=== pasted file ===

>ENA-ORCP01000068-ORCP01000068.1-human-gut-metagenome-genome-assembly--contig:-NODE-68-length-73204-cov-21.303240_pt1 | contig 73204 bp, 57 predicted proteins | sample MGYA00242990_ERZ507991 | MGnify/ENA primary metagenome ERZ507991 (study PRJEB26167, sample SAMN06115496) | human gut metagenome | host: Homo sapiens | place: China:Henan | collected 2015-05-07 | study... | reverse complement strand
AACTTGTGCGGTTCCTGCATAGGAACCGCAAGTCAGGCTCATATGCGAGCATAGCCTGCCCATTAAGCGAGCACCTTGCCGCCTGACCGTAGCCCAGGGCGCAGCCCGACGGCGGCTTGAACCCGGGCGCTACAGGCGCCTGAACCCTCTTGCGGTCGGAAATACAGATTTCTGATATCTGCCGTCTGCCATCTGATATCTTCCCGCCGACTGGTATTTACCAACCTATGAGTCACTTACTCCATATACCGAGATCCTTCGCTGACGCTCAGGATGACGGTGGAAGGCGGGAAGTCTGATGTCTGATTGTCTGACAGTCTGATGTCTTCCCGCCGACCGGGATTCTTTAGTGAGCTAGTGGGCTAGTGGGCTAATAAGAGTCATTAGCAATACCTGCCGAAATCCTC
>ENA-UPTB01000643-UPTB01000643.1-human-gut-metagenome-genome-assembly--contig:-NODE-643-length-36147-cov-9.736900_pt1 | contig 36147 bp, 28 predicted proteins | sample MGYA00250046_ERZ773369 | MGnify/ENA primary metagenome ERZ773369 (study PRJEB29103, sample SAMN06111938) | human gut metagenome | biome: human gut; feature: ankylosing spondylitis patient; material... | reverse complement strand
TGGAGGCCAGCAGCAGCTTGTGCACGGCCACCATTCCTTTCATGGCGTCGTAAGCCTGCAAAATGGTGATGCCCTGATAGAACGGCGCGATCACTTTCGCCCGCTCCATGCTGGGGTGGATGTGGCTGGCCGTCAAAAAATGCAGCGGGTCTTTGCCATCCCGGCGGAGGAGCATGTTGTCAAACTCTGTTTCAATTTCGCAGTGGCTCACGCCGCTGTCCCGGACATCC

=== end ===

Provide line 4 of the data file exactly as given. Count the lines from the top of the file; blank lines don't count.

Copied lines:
TGGAGGCCAGCAGCAGCTTGTGCACGGCCACCATTCCTTTCATGGCGTCGTAAGCCTGCAAAATGGTGATGCCCTGATAGAACGGCGCGATCACTTTCGCCCGCTCCATGCTGGGGTGGATGTGGCTGGCCGTCAAAAAATGCAGCGGGTCTTTGCCATCCCGGCGGAGGAGCATGTTGTCAAACTCTGTTTCAATTTCGCAGTGGCTCACGCCGCTGTCCCGGACATCC